Would be interesting to get your thoughts as well. Maybe I'm just too close to this whole scenario to appreciate what the movie was trying to do...


Brick Cedar said...

It is good to know she has someone as faithful as you around.

ANG* said...

i know we talked about this the other night, but it just made me uncomfortable. it felt realistic, but i agree that certain things were over the top. i meannnnn it is a movie.

then again, i had very high hopes of being moved and blah blah blah indie movie talk - but it left me with the feeling of "eh."

Anonymous said...

I thought it was a good movie and I think that it was realistic, despite what you say. Not all addicts are the same, trust me. I can understand that you were trying to draw parallels to make you relate, but life doesn't really work like that. I can tell you that not all addicts are self-absorbed and it's ridiculous to generalize that way.

Carrie said...

carrie thinks single should read more na literature.

"As addicts, however, we seem to falter along the way. We never seem to outgrow the selfcenteredness
of the child. We never seem to find the self-sufficiency that others do. We continue
to depend on the world around us and refuse to accept that we will not be given everything. We
become self-obsessed;"

IP Triangle of Self-Obsession

elle michelle said...

Brick: She knows she's loved. :-)

Ang: Yes! It was a general feeling of "eh" for me too. They definitely had the portrayal of an addict down, but not someone who's been in recovery that long!

Single: I'm guessing you know addicts but have never lived with one. And never attended an open NA meeting, bothered to read the literature or otherwise educate yourself about the disease. It's very nice that you think you knew unselfish addicts, but this disease, by definition, is selfish and addicts are NOT encouraged to think of themselves as exceptions to the rule -- it's a slippery slope back into the throes of addiction. What's "ridiculous" is speaking with such conviction when it's obvious you haven't quite done your research.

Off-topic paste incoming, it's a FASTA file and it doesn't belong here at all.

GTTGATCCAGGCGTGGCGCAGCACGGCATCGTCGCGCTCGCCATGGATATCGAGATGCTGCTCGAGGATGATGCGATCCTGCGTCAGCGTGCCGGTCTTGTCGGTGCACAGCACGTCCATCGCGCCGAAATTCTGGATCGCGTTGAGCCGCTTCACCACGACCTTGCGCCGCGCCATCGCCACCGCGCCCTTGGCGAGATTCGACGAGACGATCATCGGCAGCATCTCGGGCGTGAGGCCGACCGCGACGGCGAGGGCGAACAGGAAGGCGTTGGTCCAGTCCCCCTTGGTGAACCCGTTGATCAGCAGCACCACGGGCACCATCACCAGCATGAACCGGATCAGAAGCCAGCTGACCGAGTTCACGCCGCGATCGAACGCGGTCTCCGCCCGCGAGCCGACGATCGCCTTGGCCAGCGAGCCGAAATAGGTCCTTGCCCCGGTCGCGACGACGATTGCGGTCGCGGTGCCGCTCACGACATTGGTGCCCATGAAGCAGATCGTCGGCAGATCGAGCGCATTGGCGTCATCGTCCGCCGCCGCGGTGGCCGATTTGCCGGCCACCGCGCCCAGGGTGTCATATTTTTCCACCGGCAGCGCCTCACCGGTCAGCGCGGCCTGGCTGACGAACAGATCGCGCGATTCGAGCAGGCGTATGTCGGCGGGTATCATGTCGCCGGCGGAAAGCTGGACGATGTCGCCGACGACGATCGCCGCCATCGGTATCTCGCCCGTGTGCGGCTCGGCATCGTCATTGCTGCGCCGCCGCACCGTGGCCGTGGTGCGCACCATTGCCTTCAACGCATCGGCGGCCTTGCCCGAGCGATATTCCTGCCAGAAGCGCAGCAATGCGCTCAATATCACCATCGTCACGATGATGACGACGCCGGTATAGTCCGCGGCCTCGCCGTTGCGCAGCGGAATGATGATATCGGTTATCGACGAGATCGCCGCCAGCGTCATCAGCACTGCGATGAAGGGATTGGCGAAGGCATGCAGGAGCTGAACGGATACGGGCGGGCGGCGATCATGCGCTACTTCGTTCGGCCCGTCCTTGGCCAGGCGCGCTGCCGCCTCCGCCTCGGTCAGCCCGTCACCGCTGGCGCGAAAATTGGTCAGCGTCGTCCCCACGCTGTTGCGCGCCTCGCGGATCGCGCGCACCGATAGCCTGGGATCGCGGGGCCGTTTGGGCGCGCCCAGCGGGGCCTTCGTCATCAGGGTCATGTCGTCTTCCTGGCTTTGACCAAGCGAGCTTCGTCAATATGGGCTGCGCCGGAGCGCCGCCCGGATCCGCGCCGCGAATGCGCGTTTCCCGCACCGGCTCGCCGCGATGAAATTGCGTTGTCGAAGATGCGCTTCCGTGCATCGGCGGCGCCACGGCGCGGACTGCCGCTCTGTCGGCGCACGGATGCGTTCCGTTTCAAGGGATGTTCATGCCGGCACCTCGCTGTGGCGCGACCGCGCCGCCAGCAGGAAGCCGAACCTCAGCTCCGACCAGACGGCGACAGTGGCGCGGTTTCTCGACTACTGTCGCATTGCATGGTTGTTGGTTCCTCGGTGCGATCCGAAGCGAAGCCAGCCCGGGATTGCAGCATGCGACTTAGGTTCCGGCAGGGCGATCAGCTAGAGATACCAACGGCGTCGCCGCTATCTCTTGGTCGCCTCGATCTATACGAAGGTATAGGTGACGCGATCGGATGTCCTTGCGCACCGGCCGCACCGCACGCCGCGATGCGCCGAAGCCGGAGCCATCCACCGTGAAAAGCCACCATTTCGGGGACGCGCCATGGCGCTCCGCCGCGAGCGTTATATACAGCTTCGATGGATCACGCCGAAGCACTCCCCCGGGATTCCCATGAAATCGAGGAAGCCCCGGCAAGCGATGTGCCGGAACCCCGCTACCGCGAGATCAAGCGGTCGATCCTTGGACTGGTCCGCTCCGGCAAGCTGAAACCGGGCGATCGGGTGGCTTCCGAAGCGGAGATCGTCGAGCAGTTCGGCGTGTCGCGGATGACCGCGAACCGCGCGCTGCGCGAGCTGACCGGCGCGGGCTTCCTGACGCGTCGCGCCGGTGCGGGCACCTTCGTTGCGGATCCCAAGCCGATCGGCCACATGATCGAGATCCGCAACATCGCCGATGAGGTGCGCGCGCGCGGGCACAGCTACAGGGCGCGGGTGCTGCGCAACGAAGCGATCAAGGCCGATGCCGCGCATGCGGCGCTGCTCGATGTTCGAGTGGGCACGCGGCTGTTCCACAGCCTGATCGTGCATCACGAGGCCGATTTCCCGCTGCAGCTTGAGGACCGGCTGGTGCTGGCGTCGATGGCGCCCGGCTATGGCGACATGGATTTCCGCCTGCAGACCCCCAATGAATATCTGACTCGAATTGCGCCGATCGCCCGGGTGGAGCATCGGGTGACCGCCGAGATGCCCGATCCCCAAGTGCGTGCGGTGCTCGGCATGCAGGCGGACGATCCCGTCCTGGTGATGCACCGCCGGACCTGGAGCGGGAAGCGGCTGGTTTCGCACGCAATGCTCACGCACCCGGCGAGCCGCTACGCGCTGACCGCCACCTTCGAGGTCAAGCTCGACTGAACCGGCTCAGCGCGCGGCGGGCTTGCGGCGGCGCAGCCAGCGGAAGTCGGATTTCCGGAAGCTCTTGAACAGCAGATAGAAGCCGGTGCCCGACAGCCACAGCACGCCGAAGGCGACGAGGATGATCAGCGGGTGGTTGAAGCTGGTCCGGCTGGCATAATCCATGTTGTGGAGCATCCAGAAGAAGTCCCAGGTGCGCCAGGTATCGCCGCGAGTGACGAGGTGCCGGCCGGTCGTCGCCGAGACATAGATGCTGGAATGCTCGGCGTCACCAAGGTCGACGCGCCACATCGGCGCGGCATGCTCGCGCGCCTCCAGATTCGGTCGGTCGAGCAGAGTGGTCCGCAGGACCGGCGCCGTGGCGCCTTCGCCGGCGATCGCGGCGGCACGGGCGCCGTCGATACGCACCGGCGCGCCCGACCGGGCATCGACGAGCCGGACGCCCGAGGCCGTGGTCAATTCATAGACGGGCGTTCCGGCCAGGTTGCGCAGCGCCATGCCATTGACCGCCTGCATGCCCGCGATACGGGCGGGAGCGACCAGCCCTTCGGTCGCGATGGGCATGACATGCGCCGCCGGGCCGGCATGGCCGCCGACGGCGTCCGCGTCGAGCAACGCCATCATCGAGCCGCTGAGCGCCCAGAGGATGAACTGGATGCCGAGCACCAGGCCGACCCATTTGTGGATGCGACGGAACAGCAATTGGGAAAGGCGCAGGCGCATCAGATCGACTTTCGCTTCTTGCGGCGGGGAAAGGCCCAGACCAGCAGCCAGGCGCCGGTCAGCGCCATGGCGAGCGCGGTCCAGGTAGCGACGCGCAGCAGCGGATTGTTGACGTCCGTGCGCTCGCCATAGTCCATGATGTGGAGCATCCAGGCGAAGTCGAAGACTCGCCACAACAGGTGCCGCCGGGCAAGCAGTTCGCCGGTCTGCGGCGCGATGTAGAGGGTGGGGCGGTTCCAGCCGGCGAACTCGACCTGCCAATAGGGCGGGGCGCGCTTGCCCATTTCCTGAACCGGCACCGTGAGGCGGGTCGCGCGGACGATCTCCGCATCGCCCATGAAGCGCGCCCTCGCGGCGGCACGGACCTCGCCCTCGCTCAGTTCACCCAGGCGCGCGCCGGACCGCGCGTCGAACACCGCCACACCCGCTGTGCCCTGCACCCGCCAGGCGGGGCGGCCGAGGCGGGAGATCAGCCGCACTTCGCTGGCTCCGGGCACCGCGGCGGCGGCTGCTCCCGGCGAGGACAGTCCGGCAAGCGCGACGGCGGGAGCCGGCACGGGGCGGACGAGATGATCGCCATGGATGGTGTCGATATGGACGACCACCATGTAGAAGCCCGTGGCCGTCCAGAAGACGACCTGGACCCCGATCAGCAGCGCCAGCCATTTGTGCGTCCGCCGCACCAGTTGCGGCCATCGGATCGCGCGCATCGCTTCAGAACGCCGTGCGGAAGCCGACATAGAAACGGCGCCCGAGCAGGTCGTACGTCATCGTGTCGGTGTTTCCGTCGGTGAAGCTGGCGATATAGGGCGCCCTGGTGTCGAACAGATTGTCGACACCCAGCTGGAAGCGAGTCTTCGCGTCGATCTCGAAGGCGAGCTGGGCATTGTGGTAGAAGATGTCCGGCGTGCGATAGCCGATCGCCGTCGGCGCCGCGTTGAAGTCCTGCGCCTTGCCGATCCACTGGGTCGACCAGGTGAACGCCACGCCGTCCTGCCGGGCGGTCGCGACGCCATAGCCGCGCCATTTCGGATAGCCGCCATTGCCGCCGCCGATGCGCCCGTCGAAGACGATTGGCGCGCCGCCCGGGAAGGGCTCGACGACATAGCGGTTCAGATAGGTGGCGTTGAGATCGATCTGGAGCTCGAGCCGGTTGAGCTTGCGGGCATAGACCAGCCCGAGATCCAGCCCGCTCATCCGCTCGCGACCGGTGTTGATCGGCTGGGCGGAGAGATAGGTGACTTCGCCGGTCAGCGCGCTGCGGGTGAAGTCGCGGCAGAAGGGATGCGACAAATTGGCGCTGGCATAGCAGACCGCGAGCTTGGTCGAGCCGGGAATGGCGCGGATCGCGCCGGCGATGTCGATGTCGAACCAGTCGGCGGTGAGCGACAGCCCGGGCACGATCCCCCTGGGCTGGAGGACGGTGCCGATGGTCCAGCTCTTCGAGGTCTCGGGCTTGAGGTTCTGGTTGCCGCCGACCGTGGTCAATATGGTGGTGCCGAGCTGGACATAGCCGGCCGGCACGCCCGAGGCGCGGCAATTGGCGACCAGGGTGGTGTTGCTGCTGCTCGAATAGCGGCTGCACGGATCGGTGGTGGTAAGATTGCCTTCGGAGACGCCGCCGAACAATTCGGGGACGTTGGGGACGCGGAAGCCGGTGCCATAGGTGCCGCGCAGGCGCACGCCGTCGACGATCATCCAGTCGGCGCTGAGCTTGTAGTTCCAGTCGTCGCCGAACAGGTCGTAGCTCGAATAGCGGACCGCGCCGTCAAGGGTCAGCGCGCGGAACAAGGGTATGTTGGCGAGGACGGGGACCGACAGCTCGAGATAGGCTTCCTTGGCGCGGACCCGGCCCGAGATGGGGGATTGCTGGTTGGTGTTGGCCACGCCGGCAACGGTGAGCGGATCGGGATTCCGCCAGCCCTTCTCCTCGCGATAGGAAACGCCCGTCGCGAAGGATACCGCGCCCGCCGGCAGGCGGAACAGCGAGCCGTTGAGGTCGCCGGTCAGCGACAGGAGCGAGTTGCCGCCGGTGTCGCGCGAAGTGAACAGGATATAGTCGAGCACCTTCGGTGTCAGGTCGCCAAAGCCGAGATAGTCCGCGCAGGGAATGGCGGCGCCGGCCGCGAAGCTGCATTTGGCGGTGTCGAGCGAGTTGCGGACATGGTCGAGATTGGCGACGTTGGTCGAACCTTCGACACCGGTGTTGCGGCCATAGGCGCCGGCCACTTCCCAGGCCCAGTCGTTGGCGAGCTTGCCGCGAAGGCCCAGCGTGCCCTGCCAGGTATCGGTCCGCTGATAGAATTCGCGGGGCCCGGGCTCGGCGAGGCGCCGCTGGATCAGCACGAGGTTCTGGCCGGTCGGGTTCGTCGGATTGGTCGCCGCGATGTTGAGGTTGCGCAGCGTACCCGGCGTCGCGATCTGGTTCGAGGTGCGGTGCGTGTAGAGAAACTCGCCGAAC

Carrie: You're the best. Perhaps a less bitchy version of me. LOVE YOU!

Life in a Cube said...

I did not like that movie at all. I had to stop it at the end of the rehearsal dinner where the bride shitted on her sister by not letting her sit at the main table. That scene was too long and too boring. They should of put only the important parts of that scene in not the other boring speeches.

Audrey said...

I have not seen this movie yet, but plan on checking it out after your post.

I was in a relationship with a cocaine addict for two years, and lived with him for 6 months.

Selfishness is understated and misunderstood in the disease of addiction.

Addiction is very much tied to selfishness. One who thinks it is not, perhaps is not yet able to see to the truth. There can be a lot clouding one's judgement, including love, hope, sorrow, anger, etc.

Single, I do agree that generalizations are ridiculous, but remember you on a blog site that is personal to Elle Michelle.

Tells us your experience in addiction that leads your belief?

I am sure it is important to you.

Carrie said...

it is called being in denial. if you do not accept and acknowledge character defects then there is no hope of asking god to remove them. i feel bad for the kid. honesty is the antidote to our disease way of thinking. addicts are self centered. we want what we want when we want it. but by working the 12 steps there is hope to not acting out on those defects. GHOD!!(by the way, for you earth people, that means get honest or die)

TKTC said...

I was definitely on the fence about you seeing this one. Not so much because you're not tough as nails but more so because there's no way to paint an exact picture and falling short is a very irritating feeling.
Addicts aren't the only people who end up selfish- I related to Rachel in feeling like I would have guarded my me-moments (like a wedding) with an electrified rod after years of back and forth for someone else. The mom interactions were the hardest-hitting for me and as story itself went, that relationship was the most telling.
That said, your family does good work for one another and I'm with you on the "9 months sober for dramatic effect" problem.

Rebekah said...

I really liked the movie. I cried a little - or maybe a lot.

I have never been in a situation like the one you've gone through with your family and I can't imagine the pain you've been through. I don't know the details of the situation surrounding your sister's addiction and recovery, but the thought that first pops into my mind when you mention the comparison between your struggle and the one portrayed in the movie was the fact that Kym killed her little brother, however accidentally, because she was on drugs. That seems to be what the screenwriters were using as the impetus for the family's behavior toward her - not just her addiction.

My impression of Rachel's behavior was that her rage manifested itself in jealousy, and that Kym's behavior, even after 9 months of sobriety, might have been driven by the fact that she was back with the family for the first time in months and confronted at every turn with memories of what she did. I get the impression - although it's never stated in the movie - that her family was not very present in her life during her recovery.

It seems like these stories can go so many ways. Like I said, I have never been through anything like this myself, so it is interesting to hear your perspective as someone who has.